What evidence supports this approach? The concept of recovery was first introduced in the addiction research literature in 1999 with the work of Granfield and Cloud. They showed how 46 individuals had been able to overcome their addiction independently of services primarily because they had had what Granfield and Cloud called "recovery capital"; in other words, pre-existing jobs, qualifications, income, family support, social networks and a home. Subsequently, Cloud and Granfield published their theory of recovery. It comprises four elements: social capital – relationships, supports and groups to which we belong; physical capital – property and income; human capital – education and skills, positive health and aspirations; and cultural capital – values, beliefs and attitudes. Focusing on these assets helps a person to build recovery capital. This approach has been taken in England, Wales, Scotland and further afield as the main organising construct for addiction services. The approach in Scotland is that recovery should be the explicit aim of all services providing treatment and rehabilitation for those with problem drug use and the service delivery principle is that recovery should be the focus of care. Assessment and recovery plans should address the totality of people's lives.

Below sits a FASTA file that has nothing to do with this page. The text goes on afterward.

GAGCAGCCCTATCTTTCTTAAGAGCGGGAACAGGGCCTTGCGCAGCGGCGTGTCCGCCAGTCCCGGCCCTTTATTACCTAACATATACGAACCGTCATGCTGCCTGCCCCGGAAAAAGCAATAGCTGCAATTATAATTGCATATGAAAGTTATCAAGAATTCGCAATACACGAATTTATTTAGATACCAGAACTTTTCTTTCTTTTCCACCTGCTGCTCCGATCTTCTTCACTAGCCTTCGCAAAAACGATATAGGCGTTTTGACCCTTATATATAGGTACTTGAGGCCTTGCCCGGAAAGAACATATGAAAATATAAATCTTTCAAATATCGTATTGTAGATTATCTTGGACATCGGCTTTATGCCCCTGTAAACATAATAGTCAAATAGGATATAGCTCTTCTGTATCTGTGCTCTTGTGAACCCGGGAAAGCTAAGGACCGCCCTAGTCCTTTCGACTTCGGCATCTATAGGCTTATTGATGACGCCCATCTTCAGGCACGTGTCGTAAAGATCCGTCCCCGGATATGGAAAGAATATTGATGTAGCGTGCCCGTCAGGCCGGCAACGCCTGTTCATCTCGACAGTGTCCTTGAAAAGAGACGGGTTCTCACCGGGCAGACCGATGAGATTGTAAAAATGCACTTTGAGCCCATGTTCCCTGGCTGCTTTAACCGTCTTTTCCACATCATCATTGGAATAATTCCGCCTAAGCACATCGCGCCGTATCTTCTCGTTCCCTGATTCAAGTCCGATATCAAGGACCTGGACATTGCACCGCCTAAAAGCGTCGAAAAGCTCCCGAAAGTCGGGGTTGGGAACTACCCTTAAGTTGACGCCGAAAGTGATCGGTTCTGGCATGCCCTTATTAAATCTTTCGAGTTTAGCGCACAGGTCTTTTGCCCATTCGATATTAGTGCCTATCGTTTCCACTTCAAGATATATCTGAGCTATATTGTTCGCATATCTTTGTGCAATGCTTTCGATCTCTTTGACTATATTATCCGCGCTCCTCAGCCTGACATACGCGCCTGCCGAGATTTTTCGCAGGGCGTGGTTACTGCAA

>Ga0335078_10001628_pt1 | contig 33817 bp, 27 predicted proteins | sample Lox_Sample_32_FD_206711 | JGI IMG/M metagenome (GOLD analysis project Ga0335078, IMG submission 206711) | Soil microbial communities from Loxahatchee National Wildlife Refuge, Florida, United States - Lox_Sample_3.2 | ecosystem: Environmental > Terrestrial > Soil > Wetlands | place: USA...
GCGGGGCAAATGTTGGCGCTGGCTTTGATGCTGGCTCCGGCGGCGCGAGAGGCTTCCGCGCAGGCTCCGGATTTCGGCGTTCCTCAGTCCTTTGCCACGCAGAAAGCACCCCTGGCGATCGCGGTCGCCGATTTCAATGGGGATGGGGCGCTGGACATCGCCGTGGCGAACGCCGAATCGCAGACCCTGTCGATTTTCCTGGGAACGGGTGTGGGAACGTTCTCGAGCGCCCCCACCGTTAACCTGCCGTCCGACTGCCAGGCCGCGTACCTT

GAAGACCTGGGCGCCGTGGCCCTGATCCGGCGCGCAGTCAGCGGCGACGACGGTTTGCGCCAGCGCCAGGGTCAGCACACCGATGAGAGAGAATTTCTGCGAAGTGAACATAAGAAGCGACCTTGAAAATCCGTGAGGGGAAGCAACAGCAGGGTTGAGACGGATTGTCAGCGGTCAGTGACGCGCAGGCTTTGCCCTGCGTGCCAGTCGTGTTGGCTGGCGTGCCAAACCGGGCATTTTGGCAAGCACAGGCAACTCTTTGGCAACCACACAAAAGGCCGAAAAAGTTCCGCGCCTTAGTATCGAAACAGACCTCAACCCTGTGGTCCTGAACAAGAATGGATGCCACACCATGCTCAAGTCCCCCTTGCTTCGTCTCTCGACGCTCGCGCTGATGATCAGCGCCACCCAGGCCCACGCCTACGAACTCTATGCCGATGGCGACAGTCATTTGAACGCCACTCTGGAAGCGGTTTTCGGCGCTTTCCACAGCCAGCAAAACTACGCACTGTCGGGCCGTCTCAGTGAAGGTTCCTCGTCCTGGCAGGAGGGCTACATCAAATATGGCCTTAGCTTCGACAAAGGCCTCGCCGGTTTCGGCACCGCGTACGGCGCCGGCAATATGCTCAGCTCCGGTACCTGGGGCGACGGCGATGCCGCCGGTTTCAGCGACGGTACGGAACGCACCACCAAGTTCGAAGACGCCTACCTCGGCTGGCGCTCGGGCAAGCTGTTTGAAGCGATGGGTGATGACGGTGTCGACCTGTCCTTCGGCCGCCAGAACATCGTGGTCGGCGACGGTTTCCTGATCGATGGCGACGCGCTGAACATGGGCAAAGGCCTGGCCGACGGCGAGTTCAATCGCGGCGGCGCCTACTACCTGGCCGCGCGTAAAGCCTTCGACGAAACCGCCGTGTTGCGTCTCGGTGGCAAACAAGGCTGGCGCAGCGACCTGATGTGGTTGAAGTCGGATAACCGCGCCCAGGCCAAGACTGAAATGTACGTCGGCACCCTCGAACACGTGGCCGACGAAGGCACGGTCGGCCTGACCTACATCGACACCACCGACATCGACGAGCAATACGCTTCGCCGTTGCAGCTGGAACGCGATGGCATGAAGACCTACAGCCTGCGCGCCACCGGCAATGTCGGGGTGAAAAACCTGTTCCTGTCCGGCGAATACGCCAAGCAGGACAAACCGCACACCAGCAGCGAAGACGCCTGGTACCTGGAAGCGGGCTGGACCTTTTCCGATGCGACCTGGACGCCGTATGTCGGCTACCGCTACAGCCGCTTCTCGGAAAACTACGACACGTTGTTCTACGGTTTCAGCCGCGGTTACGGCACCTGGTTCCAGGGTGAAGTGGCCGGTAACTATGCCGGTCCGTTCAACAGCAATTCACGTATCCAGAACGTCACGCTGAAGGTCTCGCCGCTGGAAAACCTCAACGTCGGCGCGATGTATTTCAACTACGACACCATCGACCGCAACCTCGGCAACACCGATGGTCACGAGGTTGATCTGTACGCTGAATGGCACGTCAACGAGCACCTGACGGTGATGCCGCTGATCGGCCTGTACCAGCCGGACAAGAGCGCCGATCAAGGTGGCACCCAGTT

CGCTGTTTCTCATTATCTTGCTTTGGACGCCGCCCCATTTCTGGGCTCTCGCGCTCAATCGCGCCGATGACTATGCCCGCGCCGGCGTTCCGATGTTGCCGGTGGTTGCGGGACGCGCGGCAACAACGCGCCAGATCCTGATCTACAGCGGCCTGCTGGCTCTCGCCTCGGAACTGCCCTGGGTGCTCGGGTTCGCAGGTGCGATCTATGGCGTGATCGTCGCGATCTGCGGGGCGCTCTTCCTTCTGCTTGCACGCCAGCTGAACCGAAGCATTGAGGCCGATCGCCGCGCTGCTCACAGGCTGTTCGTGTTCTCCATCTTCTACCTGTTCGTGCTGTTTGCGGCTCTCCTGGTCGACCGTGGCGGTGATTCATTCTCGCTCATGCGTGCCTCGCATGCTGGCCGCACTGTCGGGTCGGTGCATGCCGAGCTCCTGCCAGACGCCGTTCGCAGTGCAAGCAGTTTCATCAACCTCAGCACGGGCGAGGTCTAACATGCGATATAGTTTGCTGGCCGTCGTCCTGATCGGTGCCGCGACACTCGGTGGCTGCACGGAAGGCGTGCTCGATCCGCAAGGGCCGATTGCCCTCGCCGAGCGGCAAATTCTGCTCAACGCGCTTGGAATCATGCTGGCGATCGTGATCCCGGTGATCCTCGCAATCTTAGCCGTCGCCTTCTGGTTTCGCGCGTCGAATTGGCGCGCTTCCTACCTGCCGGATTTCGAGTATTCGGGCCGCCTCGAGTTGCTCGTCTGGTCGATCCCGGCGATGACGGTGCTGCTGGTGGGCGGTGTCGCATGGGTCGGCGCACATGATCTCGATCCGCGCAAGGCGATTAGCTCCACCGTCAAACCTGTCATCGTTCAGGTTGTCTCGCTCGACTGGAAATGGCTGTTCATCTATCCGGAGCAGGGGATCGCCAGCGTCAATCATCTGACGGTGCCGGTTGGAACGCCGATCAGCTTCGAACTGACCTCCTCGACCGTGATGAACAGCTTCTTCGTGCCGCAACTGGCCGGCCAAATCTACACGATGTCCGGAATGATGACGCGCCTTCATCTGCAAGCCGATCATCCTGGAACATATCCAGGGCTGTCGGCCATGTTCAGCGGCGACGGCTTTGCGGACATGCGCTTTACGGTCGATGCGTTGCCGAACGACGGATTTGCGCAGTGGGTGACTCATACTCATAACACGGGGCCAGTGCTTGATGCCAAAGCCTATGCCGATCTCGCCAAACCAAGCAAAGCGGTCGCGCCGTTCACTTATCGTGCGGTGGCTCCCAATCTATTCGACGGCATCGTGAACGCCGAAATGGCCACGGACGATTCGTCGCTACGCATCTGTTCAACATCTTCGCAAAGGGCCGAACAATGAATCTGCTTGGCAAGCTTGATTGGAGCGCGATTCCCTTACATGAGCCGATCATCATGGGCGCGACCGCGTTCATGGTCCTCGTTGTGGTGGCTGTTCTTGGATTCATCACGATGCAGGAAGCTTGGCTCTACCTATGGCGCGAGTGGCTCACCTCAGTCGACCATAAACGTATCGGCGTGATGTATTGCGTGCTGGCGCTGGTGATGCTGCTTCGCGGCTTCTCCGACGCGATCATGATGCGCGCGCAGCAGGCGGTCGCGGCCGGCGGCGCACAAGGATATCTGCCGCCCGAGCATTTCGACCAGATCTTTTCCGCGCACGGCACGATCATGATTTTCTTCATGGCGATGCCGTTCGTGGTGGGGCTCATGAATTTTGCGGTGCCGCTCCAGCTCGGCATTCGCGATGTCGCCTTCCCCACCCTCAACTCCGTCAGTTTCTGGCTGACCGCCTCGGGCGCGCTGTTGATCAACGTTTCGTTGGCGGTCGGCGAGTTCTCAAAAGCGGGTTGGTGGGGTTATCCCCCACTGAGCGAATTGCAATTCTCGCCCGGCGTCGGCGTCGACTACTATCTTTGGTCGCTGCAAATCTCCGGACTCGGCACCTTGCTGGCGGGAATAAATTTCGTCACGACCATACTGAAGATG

Does Ireland want to move towards a recovery framework? Addiction Recovery: A Contagious Paradigm sets out the case in Ireland for a move towards a recovery framework to deliver addiction services. Over a decade ago the mid-term review of the drug strategy in 2005 showed that stakeholders felt service users should not be kept on methadone indefinitely but assisted in "moving on"’ towards recovery and social integration. The report of the working group on rehabilitation that emerged from the mid-term review elaborated on this and signposted the key elements of social integration: housing, work and education. These are the key indicators from the European Monitoring Centre for Drugs and Drug Abuse. It stated the overall aim of services should be "to maximise the quality of life, re-engagement, independent living and employability of the recovering problem drug user in line with their aspirations".